Debra Houry is a force to be reckoned with. A 2012 OpEd Project Public Voices Fellow at Emory University School of Medicine, we asked her to talk with us about how public thought leadership, and what she’s learned as a fellow with The OpEd Project PVF, has transformed her professional outlook and practice. Here is what she had to say:
Why is it important for physicians to engage in public thought leadership?
The public is increasingly using non-traditional sources for medical and public health-related information, yet physicians are largely not engaged in these venues. I was one of these physicians until recently. I now realize that if we do not speak up for our patients, then others who are less knowledgeable will make decisions that could be detrimental or have unintended consequences. In this age of social media, Joe the Plumber and Honey Boo Boo are talking about issues, so it only makes sense that we as physicians get out there as well and inform the public about healthcare issues.
How has public thought leadership changed your professional practice?
Before the OpEd Project, I was focused on my research and publishing in traditional academic journals. Although most of my scholarship does have community impact such as my kiosk screening for partner violence and intervening after traumas to prevent post-traumatic stress disorder, I was not communicating these findings to the general public.
Tell us about an op-ed you wrote and its impact.
I work on the frontlines of our healthcare system as an emergency physician in an inner-city hospital. I’ve been very active in my specialty organizations, but not engaged with legislators or other decision-makers. While watching election coverage this fall, I became frustrated with Romney’s comment about emergency departments as the source of health care coverage for all. I work in a busy hospital and I see patients all the time with complications of chronic conditions that could have been prevented with early and regular access to healthcare. I realized it was important for me to respond to Romney’s quote and I wrote my first-op “Emergency Rooms are on Life Support”. Afterwards I received many supportive emails from physicians as well as positive comments from laypersons applauding the piece and the Society for Academic Emergency Medicine sent it out to its 6,500 members. Similarly, after watching the media coverage of a domestic violence homicide, I found my voice and wrote “Domestic Violence: A Month of Awareness but a Daily Occurrence” about the need for prevention of partner violence, accurate media reporting, and for the importance of supporting the Violence Against Women Act. My third piece was a bit more controversial on racial disparities in health care and I received many negative comments. Instead of discouraging me from writing again, I realized that I had made an impact with the readers and perhaps made a few rethink their positions.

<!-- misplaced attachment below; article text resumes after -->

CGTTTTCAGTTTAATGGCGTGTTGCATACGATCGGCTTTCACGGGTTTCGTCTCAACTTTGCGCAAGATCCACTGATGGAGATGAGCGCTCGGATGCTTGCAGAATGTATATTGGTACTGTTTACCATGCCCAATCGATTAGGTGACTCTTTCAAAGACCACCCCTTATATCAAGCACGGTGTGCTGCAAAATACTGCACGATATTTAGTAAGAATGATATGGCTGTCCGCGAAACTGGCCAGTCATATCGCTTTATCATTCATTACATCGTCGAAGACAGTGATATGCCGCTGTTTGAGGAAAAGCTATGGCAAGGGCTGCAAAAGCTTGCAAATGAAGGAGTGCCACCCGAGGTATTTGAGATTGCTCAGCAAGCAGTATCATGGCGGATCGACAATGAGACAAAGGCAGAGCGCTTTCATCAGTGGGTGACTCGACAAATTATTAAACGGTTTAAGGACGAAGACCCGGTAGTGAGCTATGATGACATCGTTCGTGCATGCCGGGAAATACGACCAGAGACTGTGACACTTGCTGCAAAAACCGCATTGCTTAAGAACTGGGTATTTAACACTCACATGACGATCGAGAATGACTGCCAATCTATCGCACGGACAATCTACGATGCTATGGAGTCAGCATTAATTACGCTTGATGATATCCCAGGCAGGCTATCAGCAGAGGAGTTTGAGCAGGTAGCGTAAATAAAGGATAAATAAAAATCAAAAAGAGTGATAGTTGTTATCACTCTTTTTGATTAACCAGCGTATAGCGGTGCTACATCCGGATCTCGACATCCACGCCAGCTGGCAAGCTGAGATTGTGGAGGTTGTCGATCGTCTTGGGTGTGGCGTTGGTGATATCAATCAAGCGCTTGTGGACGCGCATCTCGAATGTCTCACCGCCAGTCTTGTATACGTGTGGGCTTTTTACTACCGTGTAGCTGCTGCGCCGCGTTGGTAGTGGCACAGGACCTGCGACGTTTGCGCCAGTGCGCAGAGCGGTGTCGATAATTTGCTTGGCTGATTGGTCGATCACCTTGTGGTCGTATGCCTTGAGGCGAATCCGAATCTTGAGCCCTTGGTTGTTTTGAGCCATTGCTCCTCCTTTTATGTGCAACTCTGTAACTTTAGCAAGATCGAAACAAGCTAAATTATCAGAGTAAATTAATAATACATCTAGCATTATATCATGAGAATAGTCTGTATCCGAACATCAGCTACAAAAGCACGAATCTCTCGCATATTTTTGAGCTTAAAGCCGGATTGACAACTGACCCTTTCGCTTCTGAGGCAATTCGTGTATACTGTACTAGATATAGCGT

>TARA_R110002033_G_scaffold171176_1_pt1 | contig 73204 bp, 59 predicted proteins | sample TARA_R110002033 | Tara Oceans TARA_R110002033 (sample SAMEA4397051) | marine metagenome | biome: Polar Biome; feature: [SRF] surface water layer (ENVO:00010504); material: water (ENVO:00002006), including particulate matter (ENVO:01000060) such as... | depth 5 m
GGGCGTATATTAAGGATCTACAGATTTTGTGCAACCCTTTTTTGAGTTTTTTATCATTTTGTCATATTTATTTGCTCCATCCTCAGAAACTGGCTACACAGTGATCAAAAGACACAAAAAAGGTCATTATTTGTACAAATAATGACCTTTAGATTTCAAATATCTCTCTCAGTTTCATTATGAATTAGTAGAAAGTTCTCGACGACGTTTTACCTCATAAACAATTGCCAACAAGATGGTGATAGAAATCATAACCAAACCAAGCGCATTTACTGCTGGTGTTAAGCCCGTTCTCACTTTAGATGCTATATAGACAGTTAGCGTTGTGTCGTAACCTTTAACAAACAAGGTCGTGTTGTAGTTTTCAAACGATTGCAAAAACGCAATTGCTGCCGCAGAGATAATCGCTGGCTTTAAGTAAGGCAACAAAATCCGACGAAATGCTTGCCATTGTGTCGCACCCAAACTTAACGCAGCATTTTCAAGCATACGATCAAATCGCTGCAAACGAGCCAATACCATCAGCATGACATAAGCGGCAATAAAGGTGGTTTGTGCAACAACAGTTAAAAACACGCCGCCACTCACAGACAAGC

That’s incredible! And, how does public thought leadership compliment your scholarly work?
Since writing these op-eds, my eyes were opened to the importance of having a public discourse. I’ve now given several lectures on public scholarship and physicians including keynote presentations at the New England Society for Academic Emergency Medicine meeting and the American Physician Scientists Association national meeting. I’ve followed up these talks with a column in Injury Prevention on “Public Scholarship and Injury Practitioners”. And, I’m trying to pay it forward. In the class I’m teaching now the final assignment is an op-ed. My hope is to get 18 op-eds out in the public venue to further the discussions after the academic coursework has ended. Although I’ve never been a quiet person, this venue had helped make my voice even louder and more powerful. Thank you for opening my eyes and my work to public scholarship.
Debra Houry, MD, MPH, is Vice-Chair for Research and Associate Professor in the Department of Emergency Medicine at Emory University School of Medicine and Director of the Emory Center for Injury Control. You can follow Houry on Twitter: @debhoury